In my opinion, this image was cast largely due to three aspects. First, project managers were evaluated for specific the industry background they lacked rather than solely on their deliverables. Secondly, individual project managers were then assessed on how they performed while tailoring the science and art that we call project management practice, with respect to the specific industry and environment. Lastly, the home
market region of project managers differed in corporate culture to Middle East Asia.

After the startup, the organisation made an effort towards betterment using 360° feedback from peers, bosses, clients, business partners and subordinates. Executive management reshaped the project management layer of the project organisation deputed for individual regional projects with new project management recruits. This time around, project managers were brought onboard from hardcore telecom backgrounds and a lot of them were from the same region.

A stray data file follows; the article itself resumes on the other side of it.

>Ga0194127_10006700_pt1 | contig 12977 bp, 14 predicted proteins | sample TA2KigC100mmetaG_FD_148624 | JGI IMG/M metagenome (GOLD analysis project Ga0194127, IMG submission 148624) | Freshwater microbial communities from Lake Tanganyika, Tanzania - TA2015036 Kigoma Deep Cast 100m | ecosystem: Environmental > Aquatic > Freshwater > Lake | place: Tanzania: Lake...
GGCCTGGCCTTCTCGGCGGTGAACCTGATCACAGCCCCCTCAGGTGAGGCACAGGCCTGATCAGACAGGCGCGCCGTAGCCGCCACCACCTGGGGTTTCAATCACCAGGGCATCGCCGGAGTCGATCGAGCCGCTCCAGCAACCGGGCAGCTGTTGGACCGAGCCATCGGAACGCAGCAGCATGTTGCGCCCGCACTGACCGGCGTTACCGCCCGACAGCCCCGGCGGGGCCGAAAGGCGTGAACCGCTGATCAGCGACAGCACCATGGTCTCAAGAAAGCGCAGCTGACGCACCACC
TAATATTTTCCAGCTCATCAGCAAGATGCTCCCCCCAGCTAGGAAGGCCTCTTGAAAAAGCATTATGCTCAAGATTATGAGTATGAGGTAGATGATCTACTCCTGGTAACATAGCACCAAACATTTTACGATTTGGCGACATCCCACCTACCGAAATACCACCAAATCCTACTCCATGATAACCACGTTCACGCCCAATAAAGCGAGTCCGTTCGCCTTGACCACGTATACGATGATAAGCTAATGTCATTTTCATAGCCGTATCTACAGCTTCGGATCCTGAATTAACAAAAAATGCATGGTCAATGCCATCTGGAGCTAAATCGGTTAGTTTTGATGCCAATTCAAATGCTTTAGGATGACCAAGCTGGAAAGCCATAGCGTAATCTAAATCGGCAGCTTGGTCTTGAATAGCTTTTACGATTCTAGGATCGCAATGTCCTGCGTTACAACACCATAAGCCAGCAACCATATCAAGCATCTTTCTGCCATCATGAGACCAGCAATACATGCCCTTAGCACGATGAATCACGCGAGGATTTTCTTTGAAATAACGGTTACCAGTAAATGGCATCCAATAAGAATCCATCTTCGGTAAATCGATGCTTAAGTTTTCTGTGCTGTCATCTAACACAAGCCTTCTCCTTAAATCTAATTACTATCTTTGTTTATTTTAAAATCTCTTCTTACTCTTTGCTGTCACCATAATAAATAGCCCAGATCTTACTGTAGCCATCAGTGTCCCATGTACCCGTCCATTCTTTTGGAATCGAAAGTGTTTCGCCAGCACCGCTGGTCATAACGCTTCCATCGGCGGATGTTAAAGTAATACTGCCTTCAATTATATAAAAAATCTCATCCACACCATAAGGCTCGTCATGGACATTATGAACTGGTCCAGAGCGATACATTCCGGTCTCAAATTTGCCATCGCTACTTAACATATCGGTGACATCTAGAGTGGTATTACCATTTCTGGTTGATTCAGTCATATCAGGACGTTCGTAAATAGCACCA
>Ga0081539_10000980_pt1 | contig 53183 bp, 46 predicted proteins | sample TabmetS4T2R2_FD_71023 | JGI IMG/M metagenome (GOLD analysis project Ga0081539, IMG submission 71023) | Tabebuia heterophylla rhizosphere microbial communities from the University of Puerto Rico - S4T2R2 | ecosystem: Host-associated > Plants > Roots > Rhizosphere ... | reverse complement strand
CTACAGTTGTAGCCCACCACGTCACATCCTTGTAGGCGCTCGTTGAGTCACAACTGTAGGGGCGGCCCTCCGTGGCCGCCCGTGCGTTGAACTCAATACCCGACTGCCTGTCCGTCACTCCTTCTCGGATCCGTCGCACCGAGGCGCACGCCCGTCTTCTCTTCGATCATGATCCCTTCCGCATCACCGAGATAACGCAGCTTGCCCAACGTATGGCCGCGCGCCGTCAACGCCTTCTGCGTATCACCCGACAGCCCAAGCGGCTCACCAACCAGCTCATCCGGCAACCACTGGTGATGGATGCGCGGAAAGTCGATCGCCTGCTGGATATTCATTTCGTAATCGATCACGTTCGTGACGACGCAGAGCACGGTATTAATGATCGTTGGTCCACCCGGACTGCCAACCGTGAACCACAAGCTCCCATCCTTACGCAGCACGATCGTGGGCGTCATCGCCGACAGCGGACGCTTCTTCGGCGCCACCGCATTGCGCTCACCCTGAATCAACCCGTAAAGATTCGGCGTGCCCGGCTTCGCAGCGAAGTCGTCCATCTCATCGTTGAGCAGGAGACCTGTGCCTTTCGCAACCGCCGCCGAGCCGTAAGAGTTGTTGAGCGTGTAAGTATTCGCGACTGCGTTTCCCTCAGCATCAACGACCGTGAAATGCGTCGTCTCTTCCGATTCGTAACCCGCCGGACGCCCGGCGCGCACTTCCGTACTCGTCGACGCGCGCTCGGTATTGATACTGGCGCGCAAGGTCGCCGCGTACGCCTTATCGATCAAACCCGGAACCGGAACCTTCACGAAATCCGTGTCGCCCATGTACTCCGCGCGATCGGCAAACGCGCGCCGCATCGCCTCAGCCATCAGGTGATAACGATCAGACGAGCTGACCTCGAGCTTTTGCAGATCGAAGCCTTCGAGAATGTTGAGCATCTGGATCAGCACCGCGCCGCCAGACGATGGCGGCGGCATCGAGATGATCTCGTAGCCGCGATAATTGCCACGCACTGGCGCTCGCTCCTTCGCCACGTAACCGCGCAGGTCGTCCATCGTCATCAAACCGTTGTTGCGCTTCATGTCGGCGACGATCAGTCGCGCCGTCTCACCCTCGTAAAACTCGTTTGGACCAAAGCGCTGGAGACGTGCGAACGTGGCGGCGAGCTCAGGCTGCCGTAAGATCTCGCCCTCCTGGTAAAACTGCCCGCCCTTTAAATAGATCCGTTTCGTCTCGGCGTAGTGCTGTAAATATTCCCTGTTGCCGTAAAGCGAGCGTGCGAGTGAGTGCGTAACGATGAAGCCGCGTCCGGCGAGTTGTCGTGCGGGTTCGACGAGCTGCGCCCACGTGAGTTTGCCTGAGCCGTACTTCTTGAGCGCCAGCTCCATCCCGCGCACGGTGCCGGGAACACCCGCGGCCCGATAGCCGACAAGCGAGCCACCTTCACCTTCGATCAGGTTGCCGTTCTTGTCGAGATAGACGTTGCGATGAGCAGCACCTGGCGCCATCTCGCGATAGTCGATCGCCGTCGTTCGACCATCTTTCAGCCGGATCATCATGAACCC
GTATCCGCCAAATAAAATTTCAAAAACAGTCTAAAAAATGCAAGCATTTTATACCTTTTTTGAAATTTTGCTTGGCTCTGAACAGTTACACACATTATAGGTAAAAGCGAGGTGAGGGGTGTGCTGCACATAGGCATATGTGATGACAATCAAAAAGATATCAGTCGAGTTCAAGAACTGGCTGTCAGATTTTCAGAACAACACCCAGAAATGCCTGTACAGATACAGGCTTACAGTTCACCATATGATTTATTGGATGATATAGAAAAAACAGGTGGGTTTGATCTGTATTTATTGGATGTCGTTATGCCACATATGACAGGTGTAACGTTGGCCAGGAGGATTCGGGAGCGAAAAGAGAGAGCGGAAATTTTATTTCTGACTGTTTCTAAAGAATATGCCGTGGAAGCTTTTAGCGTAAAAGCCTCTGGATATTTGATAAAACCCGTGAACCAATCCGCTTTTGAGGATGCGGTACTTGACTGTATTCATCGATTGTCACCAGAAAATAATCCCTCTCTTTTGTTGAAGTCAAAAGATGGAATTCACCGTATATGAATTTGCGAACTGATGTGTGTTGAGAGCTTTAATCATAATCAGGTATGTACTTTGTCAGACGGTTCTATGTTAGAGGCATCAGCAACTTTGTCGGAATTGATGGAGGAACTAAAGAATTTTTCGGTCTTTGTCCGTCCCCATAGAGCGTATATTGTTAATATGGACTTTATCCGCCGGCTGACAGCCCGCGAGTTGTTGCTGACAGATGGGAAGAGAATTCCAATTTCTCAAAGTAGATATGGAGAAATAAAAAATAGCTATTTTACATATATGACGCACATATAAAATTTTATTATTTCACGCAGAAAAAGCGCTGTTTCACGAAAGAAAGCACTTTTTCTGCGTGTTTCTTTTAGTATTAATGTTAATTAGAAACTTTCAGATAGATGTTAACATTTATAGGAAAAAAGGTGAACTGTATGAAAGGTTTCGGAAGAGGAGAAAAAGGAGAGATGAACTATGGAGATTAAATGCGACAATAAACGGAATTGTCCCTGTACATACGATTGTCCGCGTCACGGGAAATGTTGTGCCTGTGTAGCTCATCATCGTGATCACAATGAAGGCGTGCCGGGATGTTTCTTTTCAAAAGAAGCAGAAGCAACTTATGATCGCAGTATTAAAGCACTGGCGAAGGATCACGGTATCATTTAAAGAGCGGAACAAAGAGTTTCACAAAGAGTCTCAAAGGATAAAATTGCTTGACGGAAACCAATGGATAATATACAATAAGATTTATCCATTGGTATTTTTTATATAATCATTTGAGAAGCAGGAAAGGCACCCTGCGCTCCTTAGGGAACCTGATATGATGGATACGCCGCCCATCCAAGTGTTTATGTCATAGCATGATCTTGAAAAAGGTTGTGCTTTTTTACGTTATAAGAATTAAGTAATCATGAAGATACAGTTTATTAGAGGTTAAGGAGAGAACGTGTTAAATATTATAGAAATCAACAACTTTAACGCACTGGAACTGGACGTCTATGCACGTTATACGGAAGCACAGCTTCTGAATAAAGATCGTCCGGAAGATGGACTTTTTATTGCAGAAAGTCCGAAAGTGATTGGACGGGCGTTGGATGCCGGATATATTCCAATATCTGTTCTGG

The forthcoming cycle of project performance was far more encouraging. It even dispelled the image cast in previous rounds of under par performance. On the face value of the sequence of events, the conclusion across the board was that the project managers from the telecom industry outperformed the project managers with no telecom background. No one can dispute the authority of experience from the same industry. However, this needs a deeper analysis rather than the shallow conclusion based on the three aspects already highlighted.